Tuesday, May 23, 1972
President's Grimmest Crisis
by Joseph Alsop
Maybe the trouble is that no Americans of any generation in the entire history of this country have ever experienced final defeat in war. Defeat's bitternesses, its cruelties, its humiliations are not part of our national memory. So no one is reflecting upon the consequences of final defeat in Vietnam.
It had better be faced, however, that a final U.S. defeat in Vietnam is entirely possible. Begin with the Saigon government's extreme shortage of reserves. Add the Hanoi government's totally ruthless way of expending manpower. The odds then have to be quoted as about even, either way.
In the next days and weeks (and we should know the answer within weeks), it will be critically important not to mistake local defeats for final defeat. In South Vietnam's Central Highlands, for example, there may well be local defeats that will make hair-raising headlines, lend themselves to hair-raising descriptions and, of course, produce hair-raising news and television pictures.
But just such headlines, stories and pictures were the cause of all but universal American misjudgment of the Tet offensive in 1968. That year, after all the horrors were over, the upshot was a military and political disaster for the enemy. The Viet Cong of South Vietnam are trifling factors in the present fighting because of that same disaster.
This time local defeats, especially in the Central Highlands, will not add up to final defeat any more than they did in 1968. There are in fact only two areas where final defeat appears possible-on the approaches to Saigon, where the outlook is hopeful but tricky; and around Hue.
If you consider these two areas, however, you can see that defeat, if it comes, will not seem unimportant to Americans and important only to the remote South Vietnamese. At the Hue-Phu Bai base alone, for example, there are some thousands of American troops. They add up to the air power and the helicopter power that give a pretty good chance of throwing back the worst the enemy can throw. But if the northern front goes really wrong, those Americans will be in deadly danger. And no one should suppose that Hanoi is averse to killing or taking prisoner large numbers of additional Americans.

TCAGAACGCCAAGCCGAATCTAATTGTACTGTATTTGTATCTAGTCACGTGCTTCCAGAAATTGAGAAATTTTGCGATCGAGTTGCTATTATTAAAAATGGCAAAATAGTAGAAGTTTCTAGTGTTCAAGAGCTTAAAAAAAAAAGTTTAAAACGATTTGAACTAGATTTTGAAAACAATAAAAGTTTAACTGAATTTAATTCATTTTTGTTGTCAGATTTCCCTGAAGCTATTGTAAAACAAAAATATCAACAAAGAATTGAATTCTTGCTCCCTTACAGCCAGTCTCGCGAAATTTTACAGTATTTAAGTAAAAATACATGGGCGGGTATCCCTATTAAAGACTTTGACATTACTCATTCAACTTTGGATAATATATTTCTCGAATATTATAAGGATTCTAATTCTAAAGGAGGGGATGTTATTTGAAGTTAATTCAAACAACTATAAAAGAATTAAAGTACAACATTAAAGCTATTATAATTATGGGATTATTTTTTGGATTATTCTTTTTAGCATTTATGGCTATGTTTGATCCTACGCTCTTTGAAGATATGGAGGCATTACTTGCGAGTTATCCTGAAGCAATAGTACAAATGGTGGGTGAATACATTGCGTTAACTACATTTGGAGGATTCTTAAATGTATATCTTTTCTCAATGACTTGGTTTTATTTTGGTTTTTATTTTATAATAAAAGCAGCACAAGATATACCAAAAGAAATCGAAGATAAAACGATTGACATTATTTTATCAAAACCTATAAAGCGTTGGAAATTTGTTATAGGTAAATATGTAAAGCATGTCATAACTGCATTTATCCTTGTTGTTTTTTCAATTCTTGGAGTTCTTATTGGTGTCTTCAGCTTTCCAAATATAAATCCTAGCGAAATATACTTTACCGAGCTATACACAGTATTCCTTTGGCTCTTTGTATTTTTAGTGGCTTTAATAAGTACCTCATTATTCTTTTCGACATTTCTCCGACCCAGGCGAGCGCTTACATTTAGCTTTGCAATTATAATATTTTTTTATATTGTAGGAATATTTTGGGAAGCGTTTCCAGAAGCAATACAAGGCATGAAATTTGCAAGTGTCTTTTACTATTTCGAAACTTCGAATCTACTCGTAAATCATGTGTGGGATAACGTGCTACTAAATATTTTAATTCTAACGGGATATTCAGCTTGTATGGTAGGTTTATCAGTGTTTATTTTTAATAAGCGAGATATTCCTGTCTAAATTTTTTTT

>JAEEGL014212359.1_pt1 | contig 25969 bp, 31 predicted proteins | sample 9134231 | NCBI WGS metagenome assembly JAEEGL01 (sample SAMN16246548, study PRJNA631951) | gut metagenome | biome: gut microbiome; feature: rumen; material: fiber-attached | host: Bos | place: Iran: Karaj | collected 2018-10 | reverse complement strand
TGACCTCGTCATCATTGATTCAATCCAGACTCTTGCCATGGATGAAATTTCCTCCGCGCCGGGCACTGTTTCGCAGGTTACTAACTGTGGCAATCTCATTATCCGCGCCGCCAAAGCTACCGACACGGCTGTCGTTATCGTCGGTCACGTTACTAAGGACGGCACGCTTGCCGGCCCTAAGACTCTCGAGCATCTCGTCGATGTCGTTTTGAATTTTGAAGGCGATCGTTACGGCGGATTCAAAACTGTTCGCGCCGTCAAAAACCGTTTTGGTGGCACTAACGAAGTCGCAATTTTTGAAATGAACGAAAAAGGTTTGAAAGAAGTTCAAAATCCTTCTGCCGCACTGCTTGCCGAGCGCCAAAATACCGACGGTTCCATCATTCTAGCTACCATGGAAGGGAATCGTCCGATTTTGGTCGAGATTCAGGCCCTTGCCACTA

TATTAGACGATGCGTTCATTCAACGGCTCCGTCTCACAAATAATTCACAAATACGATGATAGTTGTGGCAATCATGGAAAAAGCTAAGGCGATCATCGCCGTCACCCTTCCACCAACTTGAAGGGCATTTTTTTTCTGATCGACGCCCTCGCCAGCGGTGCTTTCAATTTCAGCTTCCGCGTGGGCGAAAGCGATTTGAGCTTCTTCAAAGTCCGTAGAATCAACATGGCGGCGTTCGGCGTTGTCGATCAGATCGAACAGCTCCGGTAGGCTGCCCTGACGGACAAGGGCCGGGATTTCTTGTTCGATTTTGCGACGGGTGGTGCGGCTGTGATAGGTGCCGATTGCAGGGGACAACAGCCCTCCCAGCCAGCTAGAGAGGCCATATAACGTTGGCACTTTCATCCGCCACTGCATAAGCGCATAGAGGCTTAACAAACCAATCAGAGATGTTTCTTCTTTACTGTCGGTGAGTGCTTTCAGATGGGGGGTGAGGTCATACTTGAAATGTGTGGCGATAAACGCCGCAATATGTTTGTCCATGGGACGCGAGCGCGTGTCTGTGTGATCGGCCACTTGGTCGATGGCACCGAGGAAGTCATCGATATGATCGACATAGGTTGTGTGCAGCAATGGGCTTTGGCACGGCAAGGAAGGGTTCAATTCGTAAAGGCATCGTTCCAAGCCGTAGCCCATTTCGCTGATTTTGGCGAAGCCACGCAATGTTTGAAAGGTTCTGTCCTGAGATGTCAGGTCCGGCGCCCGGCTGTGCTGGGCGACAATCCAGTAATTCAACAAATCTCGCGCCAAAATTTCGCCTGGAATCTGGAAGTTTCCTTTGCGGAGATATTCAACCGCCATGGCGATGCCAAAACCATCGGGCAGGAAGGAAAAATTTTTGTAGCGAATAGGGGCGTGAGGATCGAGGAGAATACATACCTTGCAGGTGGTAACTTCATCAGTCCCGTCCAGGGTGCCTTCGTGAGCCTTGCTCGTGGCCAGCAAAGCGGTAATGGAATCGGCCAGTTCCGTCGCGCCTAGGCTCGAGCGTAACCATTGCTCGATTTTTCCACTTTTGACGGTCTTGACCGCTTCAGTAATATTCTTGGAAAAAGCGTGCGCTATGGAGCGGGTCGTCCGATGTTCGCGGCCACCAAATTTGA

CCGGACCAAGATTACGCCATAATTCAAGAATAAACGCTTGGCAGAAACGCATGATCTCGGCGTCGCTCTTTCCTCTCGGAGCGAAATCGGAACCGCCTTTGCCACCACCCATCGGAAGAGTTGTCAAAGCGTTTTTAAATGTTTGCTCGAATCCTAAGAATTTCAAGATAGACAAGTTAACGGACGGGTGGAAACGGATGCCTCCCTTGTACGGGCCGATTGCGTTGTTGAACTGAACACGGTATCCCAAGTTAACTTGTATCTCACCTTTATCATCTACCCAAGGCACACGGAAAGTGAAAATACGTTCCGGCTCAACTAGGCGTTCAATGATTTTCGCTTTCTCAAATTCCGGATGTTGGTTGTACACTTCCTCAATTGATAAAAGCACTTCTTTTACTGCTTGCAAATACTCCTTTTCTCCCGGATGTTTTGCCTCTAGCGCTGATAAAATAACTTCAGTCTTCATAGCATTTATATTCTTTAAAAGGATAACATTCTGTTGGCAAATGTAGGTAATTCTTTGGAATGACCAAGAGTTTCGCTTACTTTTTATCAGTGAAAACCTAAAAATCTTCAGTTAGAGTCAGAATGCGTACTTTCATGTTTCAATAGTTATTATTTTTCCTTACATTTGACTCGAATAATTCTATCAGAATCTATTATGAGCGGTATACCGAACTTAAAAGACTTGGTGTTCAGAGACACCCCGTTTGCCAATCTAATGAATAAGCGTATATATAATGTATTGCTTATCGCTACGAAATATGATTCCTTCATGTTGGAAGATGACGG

Besides all the world-political factors in play, in short, there is another unavoidable problem. This is the problem of what will happen to the tens of thousands of Americans in uniform who are still in South Vietnam. Now that the crisis has come, anyone should see that President Nixon's talk of "protective reaction" was the very opposite of empty or hypocritical.
Again, is it not only prudent to embark the Marine division from Okinawa without delay so that those thousands of Americans at Hue-Phu Bai will have a rescue party near at hand if the need arises? Logically, those are the kinds of choices that President Nixon must be mulling over at this instant. Few American Presidents have had uglier choices to make.
So far as a returning traveler can take the temperature in a short interval, it seems and excellent bet that the President will make his hard choices with maximum tough-mindedness.
Those who are horrified about tough-mindedness -indeed all of us -had better reflect upon the consequences of a final U.S. defeat in war. They cannot be exactly predicted because no such thing has ever happened before.
"President's Grimmest Crisis", by Joseph Alsop, published in the Pacific Stars and Stripes Tuesday, May 23, 1972 and reprinted from European and Pacific Stars and Stripes, a Department of Defense publication copyright, 2002 European and Pacific Stars and Stripes.
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